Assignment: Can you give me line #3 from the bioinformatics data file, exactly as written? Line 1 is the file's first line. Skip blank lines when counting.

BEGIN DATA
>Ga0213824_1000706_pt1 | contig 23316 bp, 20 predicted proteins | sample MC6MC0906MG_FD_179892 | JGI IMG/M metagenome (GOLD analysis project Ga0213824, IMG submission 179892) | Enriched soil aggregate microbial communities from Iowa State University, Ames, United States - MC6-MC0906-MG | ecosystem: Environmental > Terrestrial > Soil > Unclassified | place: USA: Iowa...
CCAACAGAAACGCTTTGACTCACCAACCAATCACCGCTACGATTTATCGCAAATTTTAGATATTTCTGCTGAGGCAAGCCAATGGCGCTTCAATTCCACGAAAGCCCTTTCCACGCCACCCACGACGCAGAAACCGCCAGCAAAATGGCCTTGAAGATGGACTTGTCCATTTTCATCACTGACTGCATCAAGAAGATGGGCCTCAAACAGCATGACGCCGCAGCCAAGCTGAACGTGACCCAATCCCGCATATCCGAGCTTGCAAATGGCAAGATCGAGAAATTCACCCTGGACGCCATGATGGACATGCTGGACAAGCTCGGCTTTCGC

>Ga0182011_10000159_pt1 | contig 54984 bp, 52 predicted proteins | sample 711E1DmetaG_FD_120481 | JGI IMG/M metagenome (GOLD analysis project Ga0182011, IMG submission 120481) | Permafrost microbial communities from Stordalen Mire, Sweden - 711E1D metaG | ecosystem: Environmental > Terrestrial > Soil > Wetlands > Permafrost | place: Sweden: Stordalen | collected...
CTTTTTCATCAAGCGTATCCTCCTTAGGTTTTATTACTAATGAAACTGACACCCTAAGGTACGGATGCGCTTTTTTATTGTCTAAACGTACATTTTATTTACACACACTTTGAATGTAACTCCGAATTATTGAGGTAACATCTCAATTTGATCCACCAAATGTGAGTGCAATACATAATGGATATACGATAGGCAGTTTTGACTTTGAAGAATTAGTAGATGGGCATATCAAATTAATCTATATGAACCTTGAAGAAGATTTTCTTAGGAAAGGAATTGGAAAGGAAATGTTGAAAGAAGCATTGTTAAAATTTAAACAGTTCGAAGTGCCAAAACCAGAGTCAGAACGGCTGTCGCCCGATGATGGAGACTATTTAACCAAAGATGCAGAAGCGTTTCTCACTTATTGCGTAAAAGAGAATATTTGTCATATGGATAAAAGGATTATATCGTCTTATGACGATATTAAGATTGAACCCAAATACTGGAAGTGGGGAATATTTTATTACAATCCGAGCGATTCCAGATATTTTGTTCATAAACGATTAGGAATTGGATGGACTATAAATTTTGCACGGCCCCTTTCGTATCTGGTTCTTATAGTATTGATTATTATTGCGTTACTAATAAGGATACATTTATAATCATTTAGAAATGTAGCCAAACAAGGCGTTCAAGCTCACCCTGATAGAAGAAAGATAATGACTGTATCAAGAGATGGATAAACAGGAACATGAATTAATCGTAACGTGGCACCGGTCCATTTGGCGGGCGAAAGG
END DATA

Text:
>Ga0182011_10000159_pt1 | contig 54984 bp, 52 predicted proteins | sample 711E1DmetaG_FD_120481 | JGI IMG/M metagenome (GOLD analysis project Ga0182011, IMG submission 120481) | Permafrost microbial communities from Stordalen Mire, Sweden - 711E1D metaG | ecosystem: Environmental > Terrestrial > Soil > Wetlands > Permafrost | place: Sweden: Stordalen | collected...